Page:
A decade ago, in his stem-winder of a book, Slouching Towards Gomorrah, Robert Bork coined the term “radical individualism,” which he defined as “a refusal to admit limits to the gratifications of the self.” Bork was referring mostly to the pursuit of pleasure as reflected in the sex- and violence-saturated world of popular entertainment, but the implications of radical individualism go further than that. They imply an opposition to “society’s traditional hierarchies or lines of authority.”
The term came back to me while observing the behavior of Joel Stein and James Frey. Last week Stein wrote a now-notorious column for the Los Angeles Times declaring that he did not support the American troops in Iraq, because he disagreed with the war. His column was filled with mocking, snide dismissals of what the military do, as well as admissions of his own insulation from such realities, being a man of privileged background. It’s a column that has rightly aroused condemnation (including from The American Spectator‘s Ben Stein).
Frey is the now-notorious author of the book that took Oprah’s Book Club by storm, the bestseller and not-quite memoir A Million Little Pieces, about his drug addiction and time in rehab. As most everyone now knows, Frey has admitted to distorting or fabricating significant aspects of his memoir — like saying he spent 87 days in jail when he only spent a few hours, and changing the facts surrounding a suicide. Oprah’s sanctimonious grilling of Frey last week, however self-serving on her part, was justified.
While Stein has provoked outrage with his candor, and Frey with his lies, both men seem to share a conviction that the individual makes his own morality, and is the ultimate judge of right and wrong. Their divergent methods notwithstanding, they believe that final authority rests with them, whether the matter in question is factual accuracy or civic duty.
First-time novels are a hard sell, and first-time novels about drug addiction written in the tired style of manufactured wildness patented by the Beats and the New Journalism are an even harder sell. So Frey, who wanted to be a novelist, sold his bombastic book as a memoir. But he was still determined to tell his story however he pleased, regardless of his obligations as a nonfiction writer. Frey’s own truth was what mattered, not the truth of what actually happened, which is a memoir’s proper terrain. Initially, Oprah backed him up when she called in to the Larry King program in early January; it was the “underlying message” that counted, she said, echoing the author, who talked of his book’s “essential truth.”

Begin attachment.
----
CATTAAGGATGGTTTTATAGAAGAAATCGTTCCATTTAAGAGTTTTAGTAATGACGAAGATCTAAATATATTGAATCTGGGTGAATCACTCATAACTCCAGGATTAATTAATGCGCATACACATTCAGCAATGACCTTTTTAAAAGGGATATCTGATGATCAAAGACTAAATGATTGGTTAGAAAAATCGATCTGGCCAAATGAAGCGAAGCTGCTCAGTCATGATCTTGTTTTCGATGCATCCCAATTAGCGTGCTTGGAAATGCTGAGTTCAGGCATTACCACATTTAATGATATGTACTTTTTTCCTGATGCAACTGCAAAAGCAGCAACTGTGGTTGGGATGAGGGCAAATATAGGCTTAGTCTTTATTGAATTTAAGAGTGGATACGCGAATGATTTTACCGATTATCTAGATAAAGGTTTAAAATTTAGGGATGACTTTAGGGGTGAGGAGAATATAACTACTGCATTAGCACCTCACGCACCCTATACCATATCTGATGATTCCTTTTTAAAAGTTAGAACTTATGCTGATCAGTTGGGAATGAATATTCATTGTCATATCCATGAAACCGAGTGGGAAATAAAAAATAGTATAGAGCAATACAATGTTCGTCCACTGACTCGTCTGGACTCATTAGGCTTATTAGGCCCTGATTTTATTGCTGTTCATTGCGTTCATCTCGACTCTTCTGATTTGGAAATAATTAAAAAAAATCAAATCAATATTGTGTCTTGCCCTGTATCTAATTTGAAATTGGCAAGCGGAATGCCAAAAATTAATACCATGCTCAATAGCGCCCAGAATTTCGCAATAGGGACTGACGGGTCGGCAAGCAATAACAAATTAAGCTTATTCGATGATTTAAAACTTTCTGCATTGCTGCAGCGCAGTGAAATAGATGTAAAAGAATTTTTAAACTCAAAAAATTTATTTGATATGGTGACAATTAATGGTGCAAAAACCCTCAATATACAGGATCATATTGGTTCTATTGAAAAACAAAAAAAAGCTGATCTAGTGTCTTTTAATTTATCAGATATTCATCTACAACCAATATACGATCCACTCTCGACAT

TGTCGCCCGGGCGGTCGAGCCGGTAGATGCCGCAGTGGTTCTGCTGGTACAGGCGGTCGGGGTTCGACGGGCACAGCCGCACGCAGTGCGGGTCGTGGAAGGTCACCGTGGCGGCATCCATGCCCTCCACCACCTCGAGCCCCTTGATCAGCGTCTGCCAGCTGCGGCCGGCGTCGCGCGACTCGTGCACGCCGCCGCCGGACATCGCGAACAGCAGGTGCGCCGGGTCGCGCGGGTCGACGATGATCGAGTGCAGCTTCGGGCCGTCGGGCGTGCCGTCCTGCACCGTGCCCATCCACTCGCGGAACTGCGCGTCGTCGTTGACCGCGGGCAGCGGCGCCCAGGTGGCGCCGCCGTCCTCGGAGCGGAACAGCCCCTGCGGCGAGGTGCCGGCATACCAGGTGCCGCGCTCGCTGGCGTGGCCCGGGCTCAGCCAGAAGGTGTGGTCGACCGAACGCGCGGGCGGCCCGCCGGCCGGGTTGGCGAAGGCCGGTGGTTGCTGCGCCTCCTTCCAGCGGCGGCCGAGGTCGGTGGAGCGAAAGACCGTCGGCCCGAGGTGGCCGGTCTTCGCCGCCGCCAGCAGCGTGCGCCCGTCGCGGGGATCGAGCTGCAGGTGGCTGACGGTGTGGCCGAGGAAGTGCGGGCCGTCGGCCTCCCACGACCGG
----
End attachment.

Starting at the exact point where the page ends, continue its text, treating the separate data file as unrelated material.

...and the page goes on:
When the controversy showed no sign of ebbing, Oprah changed course, inviting Frey back on her program for a televised execution and sputtering to him, “I thought this book was your truth….” She seems not to understand that the book still is his truth, for what that’s worth, which is not much. It’s just not the objective truth.
Subjective truth was far preferable for a radical individualist like Frey, who after all sought to become “the greatest literary writer of his generation.” Great men questing after great things cannot be shackled with the chains of bourgeois restraints like honesty. They make their own rules.
So does Joel Stein. He shares a similar allegiance to privatized truth and morality: this is what informs his stance on the troops in Iraq. If Stein doesn’t like a particular operation that the troops are engaged in, then he feels he is not obliged to support their endeavors, even though he is an American citizen whose life as a flaccid cynic is made possible by those same troops. No obligations have a greater claim on him than the weight of his own opinions. This was best revealed in his interview with radio host Hugh Hewitt, who took him apart more brutally than Oprah did Frey, and without the self-importance.
Incidentally, in his previous column, Stein defended James Frey’s approach to memoir-writing, noting approvingly Oprah’s defense of the book to Larry King (the column ran before she had changed her mind). To make sure we understand the subjective nature of all of this, and showing that his Stanford education didn’t go to waste, Stein cites the postmodernist teaching that a book “isn’t a mode of communication. It’s a work that exists in and of itself, apart from the author’s intent, even apart from the author’s identity…”
One way to test that premise would be for James Frey and Joel Stein to disappear.
Notice to Readers: The American Spectator and Spectator World are marks used by independent publishing companies that are not affiliated in any way. If you are looking for The Spectator World please click on the following link: https://thespectator.com/world.